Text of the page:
The Real Information Behind GPATS Changes

By: Hannah Dreyfus  |  May 25, 2014
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The recent Commentator article entitled New Proposed Changes to GPATS Threaten Women’s Learning at Yeshiva University created quite a stir in the YU community and beyond. However, the article failed to include any authoritative sources on the matter. No GPATS faculty member was consulted before the article was published. The article was based on a preliminary document never intended for official use. The correct information, confirmed by program leaders Rabbi Brander and Rabbi J.J. Schacter, is as follows.

No “complete overhaul” of the GPATS curriculum will be taking place. Learning gemara be-iyyun will continue. Yoreh De’ah will not be cut from the curriculum. The curriculum will continue as a dual halakhah and gemara curriculum for both years of the program.

The pedagogical aspect of the program (which has been taking place for the past 2 years during lunch), intended to better prepare women for future careers in education and community leadership, will “absolutely not be replacing afternoon seder.” “Additional time will have to be found for this dimension of the program,” said Brander. “But detracting from the intensity of the learning is not an option.”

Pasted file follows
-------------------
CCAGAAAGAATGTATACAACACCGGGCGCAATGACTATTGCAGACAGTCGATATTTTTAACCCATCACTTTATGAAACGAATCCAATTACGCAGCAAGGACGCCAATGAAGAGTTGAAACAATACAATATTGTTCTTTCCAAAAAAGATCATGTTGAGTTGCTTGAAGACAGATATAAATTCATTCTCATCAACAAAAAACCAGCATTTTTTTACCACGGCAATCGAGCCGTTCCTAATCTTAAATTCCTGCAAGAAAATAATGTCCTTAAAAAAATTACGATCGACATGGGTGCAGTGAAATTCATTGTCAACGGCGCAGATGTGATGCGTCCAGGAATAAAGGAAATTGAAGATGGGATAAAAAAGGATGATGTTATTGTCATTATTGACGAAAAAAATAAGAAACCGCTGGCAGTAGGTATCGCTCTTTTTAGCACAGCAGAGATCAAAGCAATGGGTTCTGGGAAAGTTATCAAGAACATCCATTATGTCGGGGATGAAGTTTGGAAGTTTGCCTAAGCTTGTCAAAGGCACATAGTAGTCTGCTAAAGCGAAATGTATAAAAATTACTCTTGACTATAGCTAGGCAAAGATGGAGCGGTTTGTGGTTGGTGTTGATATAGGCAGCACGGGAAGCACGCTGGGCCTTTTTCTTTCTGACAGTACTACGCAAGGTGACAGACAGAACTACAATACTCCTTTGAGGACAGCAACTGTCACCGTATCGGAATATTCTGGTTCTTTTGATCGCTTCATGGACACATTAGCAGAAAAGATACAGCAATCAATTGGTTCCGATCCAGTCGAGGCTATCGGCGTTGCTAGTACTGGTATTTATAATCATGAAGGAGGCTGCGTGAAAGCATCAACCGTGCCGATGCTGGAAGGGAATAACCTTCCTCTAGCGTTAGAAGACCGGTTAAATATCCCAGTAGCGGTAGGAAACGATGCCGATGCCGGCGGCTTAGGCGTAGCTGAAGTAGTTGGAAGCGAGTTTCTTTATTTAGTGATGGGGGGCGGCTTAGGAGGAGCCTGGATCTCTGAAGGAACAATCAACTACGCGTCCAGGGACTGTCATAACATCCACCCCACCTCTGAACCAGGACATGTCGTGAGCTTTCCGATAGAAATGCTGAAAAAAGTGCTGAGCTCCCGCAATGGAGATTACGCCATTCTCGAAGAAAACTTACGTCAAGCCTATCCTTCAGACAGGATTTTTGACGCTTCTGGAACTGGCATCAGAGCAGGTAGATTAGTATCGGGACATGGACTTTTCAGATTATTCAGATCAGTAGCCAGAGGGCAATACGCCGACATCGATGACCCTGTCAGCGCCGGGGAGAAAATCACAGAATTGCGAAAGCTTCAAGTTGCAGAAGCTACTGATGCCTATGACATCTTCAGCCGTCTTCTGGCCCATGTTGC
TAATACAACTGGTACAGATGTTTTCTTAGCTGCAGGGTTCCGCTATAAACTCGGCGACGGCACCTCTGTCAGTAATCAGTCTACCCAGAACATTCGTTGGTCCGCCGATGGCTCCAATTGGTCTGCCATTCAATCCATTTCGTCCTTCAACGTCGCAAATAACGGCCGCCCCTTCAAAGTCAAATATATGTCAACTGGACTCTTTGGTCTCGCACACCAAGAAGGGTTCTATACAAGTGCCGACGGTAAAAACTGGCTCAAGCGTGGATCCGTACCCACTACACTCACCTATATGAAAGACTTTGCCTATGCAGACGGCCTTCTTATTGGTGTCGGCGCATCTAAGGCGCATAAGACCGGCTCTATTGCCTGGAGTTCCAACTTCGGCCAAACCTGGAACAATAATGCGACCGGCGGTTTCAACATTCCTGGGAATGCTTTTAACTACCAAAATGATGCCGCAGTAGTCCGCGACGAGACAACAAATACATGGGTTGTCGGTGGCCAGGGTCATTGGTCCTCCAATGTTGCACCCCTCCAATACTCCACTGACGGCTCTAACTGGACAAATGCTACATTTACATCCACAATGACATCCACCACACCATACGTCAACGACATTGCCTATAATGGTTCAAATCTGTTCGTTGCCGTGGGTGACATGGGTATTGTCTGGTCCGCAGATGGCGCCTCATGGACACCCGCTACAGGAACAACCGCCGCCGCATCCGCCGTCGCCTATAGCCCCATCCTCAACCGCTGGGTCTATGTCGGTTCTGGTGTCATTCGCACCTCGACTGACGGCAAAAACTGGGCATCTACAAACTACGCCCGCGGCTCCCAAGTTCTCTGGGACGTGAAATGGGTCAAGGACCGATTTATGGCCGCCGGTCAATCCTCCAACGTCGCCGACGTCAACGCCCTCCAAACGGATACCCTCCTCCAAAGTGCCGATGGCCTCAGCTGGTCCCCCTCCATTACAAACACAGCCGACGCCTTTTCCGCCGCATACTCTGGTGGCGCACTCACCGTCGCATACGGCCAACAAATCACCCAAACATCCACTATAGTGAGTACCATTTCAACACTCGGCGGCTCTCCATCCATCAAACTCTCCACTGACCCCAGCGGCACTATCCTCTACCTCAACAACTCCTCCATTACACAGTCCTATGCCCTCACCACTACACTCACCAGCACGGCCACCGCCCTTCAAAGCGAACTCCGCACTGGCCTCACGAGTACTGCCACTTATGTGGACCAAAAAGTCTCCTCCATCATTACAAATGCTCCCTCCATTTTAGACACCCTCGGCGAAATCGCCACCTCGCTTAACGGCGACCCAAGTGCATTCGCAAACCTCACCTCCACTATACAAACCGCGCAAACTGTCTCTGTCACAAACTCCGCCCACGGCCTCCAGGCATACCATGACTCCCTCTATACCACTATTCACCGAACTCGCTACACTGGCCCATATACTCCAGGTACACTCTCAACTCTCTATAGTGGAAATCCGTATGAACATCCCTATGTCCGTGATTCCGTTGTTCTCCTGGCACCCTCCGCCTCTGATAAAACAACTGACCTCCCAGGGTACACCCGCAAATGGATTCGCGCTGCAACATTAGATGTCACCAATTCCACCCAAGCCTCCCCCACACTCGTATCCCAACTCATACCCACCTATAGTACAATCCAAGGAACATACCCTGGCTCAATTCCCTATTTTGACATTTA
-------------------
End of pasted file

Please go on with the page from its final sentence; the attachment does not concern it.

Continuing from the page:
The Commentator’s article additionally inaccurately stated that stipends for students will be “discontinued.” As previously reported, stipends will be reduced to ensure the program’s sustainability, but stipends will not be discontinued. The amount of the new stipend is still being negotiated. Furthermore, students who do not intend on careers in Jewish communal work will not be required to pay $15,000 per year as the Commentator reported.

In a recent letter to the GPATS students, professor and rebbe of GPATS Rabbi Gedalyah Berger assured participants that the five faculty members, Rabbis Kahn, Nachbar, Brander, Schacter and himself, have been engaged in “productive” dialogue about the program’s future. “The five of us are in broad agreement about certain fundamentals regarding the substance, rigor, and schedule of sedarim in the GPATS program, and expect to continue engaging in constructive, collaborative conversation during the coming months,” wrote Berger.

Stressed Brander, “We intend to keep the educational rigor the same.”

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